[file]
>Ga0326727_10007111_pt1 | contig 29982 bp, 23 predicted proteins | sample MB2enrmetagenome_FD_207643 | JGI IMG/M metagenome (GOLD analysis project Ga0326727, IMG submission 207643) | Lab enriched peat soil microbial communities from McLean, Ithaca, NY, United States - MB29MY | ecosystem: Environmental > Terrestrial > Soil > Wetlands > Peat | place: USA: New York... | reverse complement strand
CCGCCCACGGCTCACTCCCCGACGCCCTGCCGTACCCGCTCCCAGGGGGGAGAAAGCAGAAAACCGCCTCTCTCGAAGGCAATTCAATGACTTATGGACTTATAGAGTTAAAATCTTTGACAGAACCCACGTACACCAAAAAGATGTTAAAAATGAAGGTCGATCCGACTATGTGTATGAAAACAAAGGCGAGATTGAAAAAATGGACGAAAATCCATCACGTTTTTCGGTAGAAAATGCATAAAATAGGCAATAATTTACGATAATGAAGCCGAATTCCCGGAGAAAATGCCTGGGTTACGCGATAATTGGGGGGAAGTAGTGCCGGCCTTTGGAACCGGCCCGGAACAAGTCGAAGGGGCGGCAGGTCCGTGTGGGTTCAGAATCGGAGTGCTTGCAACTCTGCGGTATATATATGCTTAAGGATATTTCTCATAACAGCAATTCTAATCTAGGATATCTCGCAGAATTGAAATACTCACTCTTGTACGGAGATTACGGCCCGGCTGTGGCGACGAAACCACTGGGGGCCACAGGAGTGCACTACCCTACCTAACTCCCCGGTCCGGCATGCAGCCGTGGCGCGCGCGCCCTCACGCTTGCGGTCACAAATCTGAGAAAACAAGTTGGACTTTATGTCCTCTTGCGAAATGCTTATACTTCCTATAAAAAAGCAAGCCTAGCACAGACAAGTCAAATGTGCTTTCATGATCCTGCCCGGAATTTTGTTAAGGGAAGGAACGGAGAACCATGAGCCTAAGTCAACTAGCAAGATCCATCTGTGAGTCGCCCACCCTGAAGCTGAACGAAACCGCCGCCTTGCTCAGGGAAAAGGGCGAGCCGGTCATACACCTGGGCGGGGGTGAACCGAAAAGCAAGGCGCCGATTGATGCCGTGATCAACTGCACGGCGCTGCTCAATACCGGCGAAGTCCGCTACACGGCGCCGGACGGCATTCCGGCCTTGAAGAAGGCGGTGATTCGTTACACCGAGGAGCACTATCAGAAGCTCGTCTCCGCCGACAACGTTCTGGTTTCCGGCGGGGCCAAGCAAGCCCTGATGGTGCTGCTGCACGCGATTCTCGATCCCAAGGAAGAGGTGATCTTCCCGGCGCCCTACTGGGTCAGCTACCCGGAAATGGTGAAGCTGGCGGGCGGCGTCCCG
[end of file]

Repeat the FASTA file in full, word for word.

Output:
>Ga0326727_10007111_pt1 | contig 29982 bp, 23 predicted proteins | sample MB2enrmetagenome_FD_207643 | JGI IMG/M metagenome (GOLD analysis project Ga0326727, IMG submission 207643) | Lab enriched peat soil microbial communities from McLean, Ithaca, NY, United States - MB29MY | ecosystem: Environmental > Terrestrial > Soil > Wetlands > Peat | place: USA: New York... | reverse complement strand
CCGCCCACGGCTCACTCCCCGACGCCCTGCCGTACCCGCTCCCAGGGGGGAGAAAGCAGAAAACCGCCTCTCTCGAAGGCAATTCAATGACTTATGGACTTATAGAGTTAAAATCTTTGACAGAACCCACGTACACCAAAAAGATGTTAAAAATGAAGGTCGATCCGACTATGTGTATGAAAACAAAGGCGAGATTGAAAAAATGGACGAAAATCCATCACGTTTTTCGGTAGAAAATGCATAAAATAGGCAATAATTTACGATAATGAAGCCGAATTCCCGGAGAAAATGCCTGGGTTACGCGATAATTGGGGGGAAGTAGTGCCGGCCTTTGGAACCGGCCCGGAACAAGTCGAAGGGGCGGCAGGTCCGTGTGGGTTCAGAATCGGAGTGCTTGCAACTCTGCGGTATATATATGCTTAAGGATATTTCTCATAACAGCAATTCTAATCTAGGATATCTCGCAGAATTGAAATACTCACTCTTGTACGGAGATTACGGCCCGGCTGTGGCGACGAAACCACTGGGGGCCACAGGAGTGCACTACCCTACCTAACTCCCCGGTCCGGCATGCAGCCGTGGCGCGCGCGCCCTCACGCTTGCGGTCACAAATCTGAGAAAACAAGTTGGACTTTATGTCCTCTTGCGAAATGCTTATACTTCCTATAAAAAAGCAAGCCTAGCACAGACAAGTCAAATGTGCTTTCATGATCCTGCCCGGAATTTTGTTAAGGGAAGGAACGGAGAACCATGAGCCTAAGTCAACTAGCAAGATCCATCTGTGAGTCGCCCACCCTGAAGCTGAACGAAACCGCCGCCTTGCTCAGGGAAAAGGGCGAGCCGGTCATACACCTGGGCGGGGGTGAACCGAAAAGCAAGGCGCCGATTGATGCCGTGATCAACTGCACGGCGCTGCTCAATACCGGCGAAGTCCGCTACACGGCGCCGGACGGCATTCCGGCCTTGAAGAAGGCGGTGATTCGTTACACCGAGGAGCACTATCAGAAGCTCGTCTCCGCCGACAACGTTCTGGTTTCCGGCGGGGCCAAGCAAGCCCTGATGGTGCTGCTGCACGCGATTCTCGATCCCAAGGAAGAGGTGATCTTCCCGGCGCCCTACTGGGTCAGCTACCCGGAAATGGTGAAGCTGGCGGGCGGCGTCCCG